I’m seeing lots of tweets saying I caused Flipboard to have a bad first day. Why? Because its servers were overwhelmed and it wasn’t letting new users sign up properly and even existing users, like me, were having trouble getting to the service and getting utility out of it.
Is that my fault? Yes and no. If I were the only one hyping it and if the product didn’t resonate after I hyped it they would have only gotten a few hundred visits.
The problem is that Flipboard is the real deal. If you can get in and get it to work it’s a revolutionary product and hundreds, if not thousands, of people on Twitter and blogs said so. The reviews still are coming in and they almost all are positive. That I didn’t do, even if I was the first to tell the Internet about it.
What’s funny is I just hit the Twitter fail whale three times. Twitter is a company that has been around for three years and continues to have scalability and reliability problems yet we all keep using Twitter. It has gotten so commonplace that we sort of accept it, too, even in discussions with venture capitalists who helped fund Twitter, like the conversation I witnessed yesterday with Fred Wilson. He said Twitter was never built right to start with.
I see on iTunes that Flipboard is getting some bad reviews because of this reliability issue. Is it fair to judge a startup badly based on 24 hours of extraordinary growth? Yeah, a little. They could have been better prepared — I sent them plenty of notes telling them they were the best startup I’ve seen so far this year and I kept telling them about reactions of influencers — all which matched my observations.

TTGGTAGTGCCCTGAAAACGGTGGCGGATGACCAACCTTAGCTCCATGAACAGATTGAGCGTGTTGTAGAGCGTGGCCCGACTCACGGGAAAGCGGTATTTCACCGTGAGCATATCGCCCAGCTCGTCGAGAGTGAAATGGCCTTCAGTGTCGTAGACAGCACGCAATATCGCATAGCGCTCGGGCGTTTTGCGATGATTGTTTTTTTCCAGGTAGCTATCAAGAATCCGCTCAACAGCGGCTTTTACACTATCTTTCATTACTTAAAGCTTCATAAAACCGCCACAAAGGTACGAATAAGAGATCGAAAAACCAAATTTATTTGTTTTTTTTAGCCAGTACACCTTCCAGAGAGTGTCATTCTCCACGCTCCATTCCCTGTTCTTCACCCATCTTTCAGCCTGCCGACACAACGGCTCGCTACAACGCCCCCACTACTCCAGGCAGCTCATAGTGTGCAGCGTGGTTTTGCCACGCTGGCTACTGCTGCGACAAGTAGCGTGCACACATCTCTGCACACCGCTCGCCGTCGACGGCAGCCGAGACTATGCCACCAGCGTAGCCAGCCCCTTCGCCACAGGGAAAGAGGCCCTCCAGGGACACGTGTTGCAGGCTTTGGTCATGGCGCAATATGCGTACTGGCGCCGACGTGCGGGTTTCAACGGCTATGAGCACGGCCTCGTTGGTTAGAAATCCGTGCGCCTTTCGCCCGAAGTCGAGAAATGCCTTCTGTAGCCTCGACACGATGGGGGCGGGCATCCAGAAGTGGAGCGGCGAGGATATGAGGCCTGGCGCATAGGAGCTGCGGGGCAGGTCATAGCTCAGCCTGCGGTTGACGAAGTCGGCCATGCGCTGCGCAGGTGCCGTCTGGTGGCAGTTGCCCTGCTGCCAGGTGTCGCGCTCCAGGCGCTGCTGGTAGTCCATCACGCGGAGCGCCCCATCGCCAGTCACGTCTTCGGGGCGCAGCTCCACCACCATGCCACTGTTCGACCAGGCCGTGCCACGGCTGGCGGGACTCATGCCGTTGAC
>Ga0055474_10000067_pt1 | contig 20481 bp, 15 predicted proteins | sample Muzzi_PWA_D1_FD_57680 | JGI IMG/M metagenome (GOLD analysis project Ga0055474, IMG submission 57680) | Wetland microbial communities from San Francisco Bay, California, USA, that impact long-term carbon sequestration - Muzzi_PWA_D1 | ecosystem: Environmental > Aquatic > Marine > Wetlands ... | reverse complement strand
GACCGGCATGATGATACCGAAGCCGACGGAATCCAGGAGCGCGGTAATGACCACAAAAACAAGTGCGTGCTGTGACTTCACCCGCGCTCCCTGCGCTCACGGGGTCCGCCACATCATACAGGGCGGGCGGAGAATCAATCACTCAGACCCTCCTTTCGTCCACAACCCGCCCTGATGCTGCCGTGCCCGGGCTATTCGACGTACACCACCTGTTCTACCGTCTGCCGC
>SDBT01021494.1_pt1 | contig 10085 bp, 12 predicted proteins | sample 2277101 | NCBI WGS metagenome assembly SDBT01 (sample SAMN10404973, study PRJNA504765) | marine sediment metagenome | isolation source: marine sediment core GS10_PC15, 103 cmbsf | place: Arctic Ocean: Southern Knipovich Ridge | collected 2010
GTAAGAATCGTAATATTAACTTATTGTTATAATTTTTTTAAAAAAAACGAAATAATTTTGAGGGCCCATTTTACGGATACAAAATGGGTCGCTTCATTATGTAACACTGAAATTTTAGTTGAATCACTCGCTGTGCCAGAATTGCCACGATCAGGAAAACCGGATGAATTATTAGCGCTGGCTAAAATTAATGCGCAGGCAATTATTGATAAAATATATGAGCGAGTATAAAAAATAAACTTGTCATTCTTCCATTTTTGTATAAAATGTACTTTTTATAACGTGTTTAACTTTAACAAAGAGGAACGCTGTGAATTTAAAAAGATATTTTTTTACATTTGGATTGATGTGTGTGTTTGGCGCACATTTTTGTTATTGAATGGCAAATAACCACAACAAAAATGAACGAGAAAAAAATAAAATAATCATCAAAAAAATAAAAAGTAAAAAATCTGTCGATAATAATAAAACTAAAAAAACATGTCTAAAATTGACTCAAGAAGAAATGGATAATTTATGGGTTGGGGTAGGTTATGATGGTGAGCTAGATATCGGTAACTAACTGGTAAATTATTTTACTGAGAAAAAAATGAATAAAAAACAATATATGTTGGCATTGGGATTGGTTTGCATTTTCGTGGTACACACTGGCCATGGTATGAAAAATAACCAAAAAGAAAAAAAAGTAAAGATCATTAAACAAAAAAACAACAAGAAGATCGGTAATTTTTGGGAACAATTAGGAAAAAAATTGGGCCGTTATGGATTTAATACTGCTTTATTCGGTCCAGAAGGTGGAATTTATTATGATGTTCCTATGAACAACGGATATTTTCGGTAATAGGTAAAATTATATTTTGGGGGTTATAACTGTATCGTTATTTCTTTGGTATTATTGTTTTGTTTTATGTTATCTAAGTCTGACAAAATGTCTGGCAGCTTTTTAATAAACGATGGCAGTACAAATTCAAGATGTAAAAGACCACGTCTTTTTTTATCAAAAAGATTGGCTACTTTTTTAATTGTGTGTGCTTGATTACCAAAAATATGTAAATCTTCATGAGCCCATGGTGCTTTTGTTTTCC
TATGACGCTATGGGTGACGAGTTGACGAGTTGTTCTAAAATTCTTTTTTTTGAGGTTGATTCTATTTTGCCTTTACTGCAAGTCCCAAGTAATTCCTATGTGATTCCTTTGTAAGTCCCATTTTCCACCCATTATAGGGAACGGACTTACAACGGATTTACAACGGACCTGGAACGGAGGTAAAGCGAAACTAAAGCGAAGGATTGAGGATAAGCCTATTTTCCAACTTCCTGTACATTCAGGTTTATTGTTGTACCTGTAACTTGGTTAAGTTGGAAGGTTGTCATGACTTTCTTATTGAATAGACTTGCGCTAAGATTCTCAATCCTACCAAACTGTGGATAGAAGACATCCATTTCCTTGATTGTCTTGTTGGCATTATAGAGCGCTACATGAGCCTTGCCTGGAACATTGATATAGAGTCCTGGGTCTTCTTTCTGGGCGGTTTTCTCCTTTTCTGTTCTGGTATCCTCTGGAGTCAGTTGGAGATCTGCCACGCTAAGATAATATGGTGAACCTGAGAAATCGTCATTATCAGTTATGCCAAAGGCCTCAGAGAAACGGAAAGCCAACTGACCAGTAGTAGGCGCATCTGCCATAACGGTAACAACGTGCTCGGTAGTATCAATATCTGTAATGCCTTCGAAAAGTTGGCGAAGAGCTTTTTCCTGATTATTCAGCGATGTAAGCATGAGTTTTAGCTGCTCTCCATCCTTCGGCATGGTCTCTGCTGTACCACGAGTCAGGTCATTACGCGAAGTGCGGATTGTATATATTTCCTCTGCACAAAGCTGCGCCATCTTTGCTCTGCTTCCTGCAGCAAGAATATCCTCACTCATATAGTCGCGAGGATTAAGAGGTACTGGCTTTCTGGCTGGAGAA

In fact, when I showed it to famous actor Ashton Kutcher he was so excited about the product (said it was “a revolution in publishing”) he turned to me and begged to be introduced to the company. “I want to invest in this,” he told me. A week later he was, indeed, an investor.
The former head of MTV had the same reaction this weekend.
So they had some warning that their first day would be incredible and see an much larger amount of hype than they would otherwise see.
What’s my failing? I tried to get them to use Rackspace for hosting their service. I failed, they are using another cloud provider. I failed so badly that I couldn’t even convince them to change providers a few months ago when their provider was down when I visited them to get an early look at this company. I think I must take some sales lessons and get retrained. Sigh.
But even with Rackspace‘s help would we have been able to keep them up? I would like to think so. After all, Rackspace hosted YouTube for its first few years of life and has helped many startups scale.
But this is a world we’ve never seen. Things get faster, bigger, than any time in human history.
The number of people who’ve worked at companies that have seen this kind of growth — all in 24 hours — are almost non-existent. Even experienced entrepreneurs, like Flipboard’s CEO, who started TellMe, which sold to Microsoft for $800 million, have never seen this kind of growth.
I remember back to 1996. ICQ that year released November 1 to 40 people. It took six weeks to get to 65,000 users. I bet Flipboard got close to that in just their first day (I don’t know their numbers, but, heck, a few weeks back I had a VIDEO watched by half a million people in a week, so I bet Flipboard is seeing those kinds of numbers based on the hypestorm that I see continuing around this company).
It is a new world and this new world is bumpy.
Anyway, just my way of saying to cut a team of 10 people who’ve done something extraordinary some slack. No one else has launched a company to this kind of hype, er, adoption, and stayed up as well as Flipboard has. At least none that I know of. Do you know of someone who has had a better first day?
Onward for all of us. Flipboard is working hard (its developers are on Twitter and I can see them responding to customers as to what they are doing to get and stay up) and I’m back on the street looking around the tech industry for the next hot startup.
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